Defence counsels for the two Civil Defence Forces (CDF) Special Court indictees, Moinina Fofana and Alieu Kondewa, yesterday in their sentencing pleas submitted to the court that they would recommend jail sentences of four and three years respectively.
In his submission the defence counsel for the second accused, Steven Powels, said his client did not plan or instigate any of the war crimes in the indictment.
He told the court that the CDF attacks were directed at the RUF and AFRC who had various villages and chiefdoms under their control as the CDF were fighting for the restoration of democracy; and that they were engaged in those actions to restore the democratically elected government.
Steven Powels further submitted that his client, Moinina Fofana, did take part in the peace building process in the country.
The defence counsel also submitted that his client accepted crimes committed by the CDF and that he deeply regretted the unnecessary sufferings of civilians in the country.
On the issue of the court, the defence counsel said “Mr Fofana wholeheartedly accepts the jurisdiction of the court and has profound respect for the rule of law.”
Pleading for a lighter sentence, the defence submitted to the chamber that a 30-year sentence, which had been asked for by the prosecution, was inconsistent with the Trial Chamber.
“And therefore we are employing you to impose the right sentence of four years or less as this will enable Fofana to contribute to peace building in the country,” he noted.
Charles Margai, representing the third accused Alieu Kondewa, submitted that the war for which his client was in the court had been described as the most brutal, and that it was only through the intervention of the CDF that things changed.
He also told the court that if his client received a heavy sentence, this would serve as a deterrent for other civil militia to defend the country during war.
For the court not to act in vain, Charles Margai, said he would want the chamber to give a sentence of three years to his client as he had already spent four years in detention.
“If my client had not spent such time in detention I would have asked for seven years but I don’t want the court to act in vain so I am asking for three years,” he admonished.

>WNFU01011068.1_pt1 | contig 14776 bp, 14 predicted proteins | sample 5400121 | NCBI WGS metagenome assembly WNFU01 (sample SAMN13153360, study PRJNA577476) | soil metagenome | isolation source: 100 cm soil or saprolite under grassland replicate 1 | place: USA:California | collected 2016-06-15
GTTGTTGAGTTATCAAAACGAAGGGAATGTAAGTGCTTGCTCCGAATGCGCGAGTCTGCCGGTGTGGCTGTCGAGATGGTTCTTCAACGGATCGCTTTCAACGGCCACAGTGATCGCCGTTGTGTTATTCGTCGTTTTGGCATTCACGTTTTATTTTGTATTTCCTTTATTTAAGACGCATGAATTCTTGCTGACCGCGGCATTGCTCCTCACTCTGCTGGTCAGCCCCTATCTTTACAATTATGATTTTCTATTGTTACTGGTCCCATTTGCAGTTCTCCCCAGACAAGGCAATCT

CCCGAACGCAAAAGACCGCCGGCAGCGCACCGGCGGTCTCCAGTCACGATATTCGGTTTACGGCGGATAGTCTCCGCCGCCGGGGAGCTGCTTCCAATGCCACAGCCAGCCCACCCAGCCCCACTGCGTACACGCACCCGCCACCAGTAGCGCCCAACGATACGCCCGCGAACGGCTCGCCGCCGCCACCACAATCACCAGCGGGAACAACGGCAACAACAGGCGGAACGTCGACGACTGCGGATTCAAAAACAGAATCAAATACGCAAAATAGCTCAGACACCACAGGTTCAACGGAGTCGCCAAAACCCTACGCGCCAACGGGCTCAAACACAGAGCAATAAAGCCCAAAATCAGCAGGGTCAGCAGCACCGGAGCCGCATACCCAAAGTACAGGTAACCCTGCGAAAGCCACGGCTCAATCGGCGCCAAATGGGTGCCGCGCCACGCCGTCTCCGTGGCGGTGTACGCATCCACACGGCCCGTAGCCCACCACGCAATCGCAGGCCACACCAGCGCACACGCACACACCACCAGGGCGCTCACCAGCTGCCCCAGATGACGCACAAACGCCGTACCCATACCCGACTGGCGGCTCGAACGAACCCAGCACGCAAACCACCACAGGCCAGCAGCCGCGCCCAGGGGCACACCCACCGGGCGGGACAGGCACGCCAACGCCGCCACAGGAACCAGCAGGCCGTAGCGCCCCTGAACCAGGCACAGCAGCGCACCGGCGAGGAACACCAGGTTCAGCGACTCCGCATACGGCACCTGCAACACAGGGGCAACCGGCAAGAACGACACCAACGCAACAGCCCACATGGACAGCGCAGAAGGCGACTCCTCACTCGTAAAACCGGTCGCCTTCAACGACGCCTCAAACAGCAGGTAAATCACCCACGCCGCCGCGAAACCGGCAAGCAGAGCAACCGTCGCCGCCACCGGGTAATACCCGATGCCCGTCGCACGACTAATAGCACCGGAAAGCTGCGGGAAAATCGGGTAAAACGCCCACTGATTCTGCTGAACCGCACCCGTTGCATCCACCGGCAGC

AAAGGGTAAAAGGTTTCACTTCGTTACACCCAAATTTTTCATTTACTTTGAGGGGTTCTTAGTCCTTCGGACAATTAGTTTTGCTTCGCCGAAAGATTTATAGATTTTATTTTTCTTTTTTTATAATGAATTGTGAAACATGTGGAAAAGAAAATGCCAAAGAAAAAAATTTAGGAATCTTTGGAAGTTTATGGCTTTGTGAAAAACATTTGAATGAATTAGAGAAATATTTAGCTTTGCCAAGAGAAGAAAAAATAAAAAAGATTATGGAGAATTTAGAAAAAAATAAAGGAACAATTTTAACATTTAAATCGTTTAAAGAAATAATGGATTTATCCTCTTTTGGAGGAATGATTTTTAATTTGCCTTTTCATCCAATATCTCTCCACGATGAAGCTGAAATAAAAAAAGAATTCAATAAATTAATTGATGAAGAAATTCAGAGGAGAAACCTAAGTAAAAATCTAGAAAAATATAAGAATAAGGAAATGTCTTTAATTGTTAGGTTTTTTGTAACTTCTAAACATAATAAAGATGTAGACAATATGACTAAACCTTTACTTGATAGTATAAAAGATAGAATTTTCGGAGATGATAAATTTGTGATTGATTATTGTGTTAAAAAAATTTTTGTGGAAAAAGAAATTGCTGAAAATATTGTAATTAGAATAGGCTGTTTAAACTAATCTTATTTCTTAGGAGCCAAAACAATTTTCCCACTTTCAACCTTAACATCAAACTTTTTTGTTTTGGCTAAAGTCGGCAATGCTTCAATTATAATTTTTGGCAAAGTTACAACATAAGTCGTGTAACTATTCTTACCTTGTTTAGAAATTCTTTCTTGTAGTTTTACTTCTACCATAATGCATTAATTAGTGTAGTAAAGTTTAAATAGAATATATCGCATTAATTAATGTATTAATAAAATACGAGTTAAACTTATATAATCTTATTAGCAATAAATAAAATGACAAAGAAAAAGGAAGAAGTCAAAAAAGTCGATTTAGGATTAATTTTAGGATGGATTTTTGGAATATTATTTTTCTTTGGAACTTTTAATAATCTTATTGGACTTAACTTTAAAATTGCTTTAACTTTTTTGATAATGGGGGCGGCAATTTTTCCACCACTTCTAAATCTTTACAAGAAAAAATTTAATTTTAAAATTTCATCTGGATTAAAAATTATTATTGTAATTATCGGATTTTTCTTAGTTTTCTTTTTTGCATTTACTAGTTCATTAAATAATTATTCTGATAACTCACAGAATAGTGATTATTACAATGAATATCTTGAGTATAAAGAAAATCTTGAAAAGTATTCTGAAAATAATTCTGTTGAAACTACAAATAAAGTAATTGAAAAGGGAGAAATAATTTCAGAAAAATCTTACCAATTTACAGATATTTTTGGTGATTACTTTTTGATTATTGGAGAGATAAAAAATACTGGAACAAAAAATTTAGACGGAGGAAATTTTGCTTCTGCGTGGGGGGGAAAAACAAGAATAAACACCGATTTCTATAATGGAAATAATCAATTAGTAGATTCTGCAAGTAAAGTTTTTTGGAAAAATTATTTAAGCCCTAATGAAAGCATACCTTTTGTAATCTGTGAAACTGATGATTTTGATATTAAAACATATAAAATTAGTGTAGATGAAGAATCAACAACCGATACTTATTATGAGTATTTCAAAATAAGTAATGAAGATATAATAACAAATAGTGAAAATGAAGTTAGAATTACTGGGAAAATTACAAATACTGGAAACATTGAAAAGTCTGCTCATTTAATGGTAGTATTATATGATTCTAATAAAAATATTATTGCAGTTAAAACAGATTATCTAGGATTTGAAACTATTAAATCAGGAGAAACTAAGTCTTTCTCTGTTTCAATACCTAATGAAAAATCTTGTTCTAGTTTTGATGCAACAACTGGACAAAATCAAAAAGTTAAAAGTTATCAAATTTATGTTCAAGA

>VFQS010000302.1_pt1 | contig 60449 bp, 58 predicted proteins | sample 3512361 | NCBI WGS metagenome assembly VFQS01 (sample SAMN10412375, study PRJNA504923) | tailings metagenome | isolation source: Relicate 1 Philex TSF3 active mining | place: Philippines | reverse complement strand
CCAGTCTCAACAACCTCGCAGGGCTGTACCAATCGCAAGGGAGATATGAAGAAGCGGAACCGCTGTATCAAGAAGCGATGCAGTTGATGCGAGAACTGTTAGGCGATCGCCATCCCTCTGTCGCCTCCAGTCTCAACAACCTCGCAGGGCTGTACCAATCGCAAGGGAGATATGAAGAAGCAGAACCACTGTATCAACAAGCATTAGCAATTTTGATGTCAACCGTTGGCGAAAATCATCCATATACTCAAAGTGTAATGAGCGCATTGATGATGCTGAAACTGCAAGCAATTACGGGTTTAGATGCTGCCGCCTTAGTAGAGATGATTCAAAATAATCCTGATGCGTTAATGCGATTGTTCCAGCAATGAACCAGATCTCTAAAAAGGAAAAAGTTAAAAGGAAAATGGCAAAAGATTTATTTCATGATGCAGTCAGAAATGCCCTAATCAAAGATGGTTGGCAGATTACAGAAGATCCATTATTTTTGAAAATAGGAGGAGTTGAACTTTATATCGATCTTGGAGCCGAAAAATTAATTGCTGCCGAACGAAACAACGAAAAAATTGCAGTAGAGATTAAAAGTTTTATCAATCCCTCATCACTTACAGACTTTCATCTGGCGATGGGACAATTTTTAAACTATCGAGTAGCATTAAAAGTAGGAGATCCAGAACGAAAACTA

In their argument, Joseph Kamara who submitted on behalf of the prosecution said the sentences should be seen to deter people from engaging in hostility, and that it should not be seen also as a form of revenge but that they were seeking punishment for crimes committed by the accused.
Mr Kamara said none of the accused had shown remorse for the crimes they committed and that they did not plead guilty to the charges as this would have helped the court and saved witnesses’ time. The senior attorney said although the second accused was not present when certain crimes were committed, he had effective control over the Kamajors as “Fofana played a significant role in the CDF as he received reports from various chiefdoms even before they reached late chief Hinga Norman.”
Kondewa, he went on, was charged with the responsibility of initiating civilians into the Kamajor society and that no Kamajor would go to fighting without Kondewa’s blessing.
On the issue of sentencing, Joseph Kamara submitted that the judges should look into the gravity of the offence and the aggravating factor “so we are asking for a sentencing of 30 years each for the accused including time spent in detention.”
Asked by Justice Benjamin Itoe whether they had anything to say the second accused said he had nothing to say other than what his counsel had submitted to the court. Alieu Kondewa, in his statement, apologized to the people of Sierra Leone and thanked the judges and prosecution team for their work. He explained that his real name was Alieu Musa and Alieu Kondewa was a nickname but that he had accepted it as it was the name by which he was now known.
Mr Kondewa said he did not mean any harm for the people of this country, as his child and siblings were also killed during the war. The native medicine he used to administer during the war, he noted, was a revelation from God to give to people who wanted to save their lands from the rebels.